Recently I was astonished to encounter my ergonomic dream: the remarkable curver keyboard from the upright piano constructed 1882 by Walter NEUHAUS SOEHNE conceived in order to avoid the shifting of the centre of the player's body when playing the outer extremes of the keyboard. I didn't realize that more than a century back someone conquered the extreme technical complexity of the construction of a curved keyboard to facilitate piano players' needs.
During your city-trip to Brussels, don't forget to visit the remarkable piano collection of the new located Musical Instruments Museum (M.I.M.). On the +1 and +2 floor you explore the large collection of piano instruments from Belgium, England, Germany, Denmark, France, Austria and the United States. One of the oldest square piano's of the collection, built in 1780 by J.F.Hoffman (Cleves), is furnished with two hammers a key. One hammer is covered with felt (producing the normal piano sound), the other is made of bare wood with a sound resembling to that of a harpsichord. Instrumental builders were constantly experimenting in order to improve the timbre and the dynamic possibilities of the piano.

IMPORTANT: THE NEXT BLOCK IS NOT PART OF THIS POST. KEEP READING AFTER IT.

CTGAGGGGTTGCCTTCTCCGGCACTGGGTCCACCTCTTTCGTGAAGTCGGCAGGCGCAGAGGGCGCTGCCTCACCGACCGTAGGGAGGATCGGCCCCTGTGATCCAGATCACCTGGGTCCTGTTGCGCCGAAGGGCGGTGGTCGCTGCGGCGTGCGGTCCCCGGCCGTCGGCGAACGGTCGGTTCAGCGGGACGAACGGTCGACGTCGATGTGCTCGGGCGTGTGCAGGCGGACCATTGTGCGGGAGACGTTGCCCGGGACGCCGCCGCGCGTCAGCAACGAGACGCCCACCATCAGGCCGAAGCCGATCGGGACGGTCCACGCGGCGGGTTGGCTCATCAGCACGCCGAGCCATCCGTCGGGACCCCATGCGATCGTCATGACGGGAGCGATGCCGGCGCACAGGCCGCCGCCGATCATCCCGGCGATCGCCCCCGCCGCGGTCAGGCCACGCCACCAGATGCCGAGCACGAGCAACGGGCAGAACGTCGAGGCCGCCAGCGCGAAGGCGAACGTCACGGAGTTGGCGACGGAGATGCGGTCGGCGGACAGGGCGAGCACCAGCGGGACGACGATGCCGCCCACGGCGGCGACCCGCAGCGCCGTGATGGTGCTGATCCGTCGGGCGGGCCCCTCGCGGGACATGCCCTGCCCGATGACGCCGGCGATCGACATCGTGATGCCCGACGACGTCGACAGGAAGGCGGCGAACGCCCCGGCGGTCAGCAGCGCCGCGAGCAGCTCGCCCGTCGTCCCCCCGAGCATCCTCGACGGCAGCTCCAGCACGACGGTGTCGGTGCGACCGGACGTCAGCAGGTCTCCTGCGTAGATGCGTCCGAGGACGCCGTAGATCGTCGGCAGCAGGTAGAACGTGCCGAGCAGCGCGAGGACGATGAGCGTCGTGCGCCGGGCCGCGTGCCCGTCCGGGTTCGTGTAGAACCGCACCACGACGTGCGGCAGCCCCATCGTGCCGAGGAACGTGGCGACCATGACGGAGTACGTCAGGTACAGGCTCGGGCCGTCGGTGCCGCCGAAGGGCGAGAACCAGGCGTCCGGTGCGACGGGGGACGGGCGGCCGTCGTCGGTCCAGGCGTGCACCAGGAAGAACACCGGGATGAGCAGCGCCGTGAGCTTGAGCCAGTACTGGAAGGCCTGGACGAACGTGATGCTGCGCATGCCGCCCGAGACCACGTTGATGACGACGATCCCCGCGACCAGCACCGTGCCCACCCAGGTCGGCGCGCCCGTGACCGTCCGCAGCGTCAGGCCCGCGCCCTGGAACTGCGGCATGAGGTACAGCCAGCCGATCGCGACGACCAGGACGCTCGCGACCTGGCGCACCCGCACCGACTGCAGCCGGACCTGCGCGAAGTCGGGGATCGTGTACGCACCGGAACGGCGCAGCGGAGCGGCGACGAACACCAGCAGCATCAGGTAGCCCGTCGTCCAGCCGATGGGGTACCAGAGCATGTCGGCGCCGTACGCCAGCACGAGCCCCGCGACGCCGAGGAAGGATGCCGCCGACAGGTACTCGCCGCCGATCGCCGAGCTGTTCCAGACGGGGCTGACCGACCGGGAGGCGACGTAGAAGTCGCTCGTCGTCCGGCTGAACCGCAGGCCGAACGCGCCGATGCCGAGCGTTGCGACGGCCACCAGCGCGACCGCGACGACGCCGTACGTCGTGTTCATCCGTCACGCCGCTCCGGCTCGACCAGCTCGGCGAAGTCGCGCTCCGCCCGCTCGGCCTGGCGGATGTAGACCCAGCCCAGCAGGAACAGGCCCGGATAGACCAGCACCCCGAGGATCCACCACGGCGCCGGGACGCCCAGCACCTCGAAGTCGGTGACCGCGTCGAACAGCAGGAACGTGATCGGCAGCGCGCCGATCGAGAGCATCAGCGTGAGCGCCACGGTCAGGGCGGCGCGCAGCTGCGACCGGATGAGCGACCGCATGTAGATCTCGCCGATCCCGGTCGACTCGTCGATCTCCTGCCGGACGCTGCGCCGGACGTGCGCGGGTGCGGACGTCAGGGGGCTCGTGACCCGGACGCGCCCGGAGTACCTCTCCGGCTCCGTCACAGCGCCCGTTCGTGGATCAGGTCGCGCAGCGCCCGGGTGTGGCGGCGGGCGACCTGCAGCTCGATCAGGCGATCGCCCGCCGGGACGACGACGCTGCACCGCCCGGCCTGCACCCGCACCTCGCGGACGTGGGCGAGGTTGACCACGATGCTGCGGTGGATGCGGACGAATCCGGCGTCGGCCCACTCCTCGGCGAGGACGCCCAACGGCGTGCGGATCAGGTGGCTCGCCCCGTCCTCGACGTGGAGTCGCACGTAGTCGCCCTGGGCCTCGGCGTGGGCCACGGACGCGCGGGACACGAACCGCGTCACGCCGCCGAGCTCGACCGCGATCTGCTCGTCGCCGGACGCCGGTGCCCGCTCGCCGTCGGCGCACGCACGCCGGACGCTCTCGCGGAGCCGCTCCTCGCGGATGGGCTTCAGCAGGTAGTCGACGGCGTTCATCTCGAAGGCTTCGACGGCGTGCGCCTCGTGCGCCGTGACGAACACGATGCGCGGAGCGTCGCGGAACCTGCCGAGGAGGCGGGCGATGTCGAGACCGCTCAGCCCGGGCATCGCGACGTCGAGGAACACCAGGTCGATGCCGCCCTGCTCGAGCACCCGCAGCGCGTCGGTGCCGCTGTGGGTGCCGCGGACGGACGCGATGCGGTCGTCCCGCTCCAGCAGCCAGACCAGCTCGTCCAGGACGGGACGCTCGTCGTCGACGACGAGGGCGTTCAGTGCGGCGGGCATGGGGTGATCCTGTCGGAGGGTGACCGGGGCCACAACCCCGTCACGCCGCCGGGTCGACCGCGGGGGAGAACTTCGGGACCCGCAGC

Beside the eastern, the folk and other MIM-collections, there is the "Instrument Creation Workshop" of the hitech SOUND LAB SPACE on the -1 floor "Musicus Mechanicus" where you obtain a graphical representation of sound spectrums (harmonics) from acoustic instruments on screen, and where you can even create new timbres for a virtual instrument by yourself.
Further information available at http://www.mim.fgov.be (< click and go).
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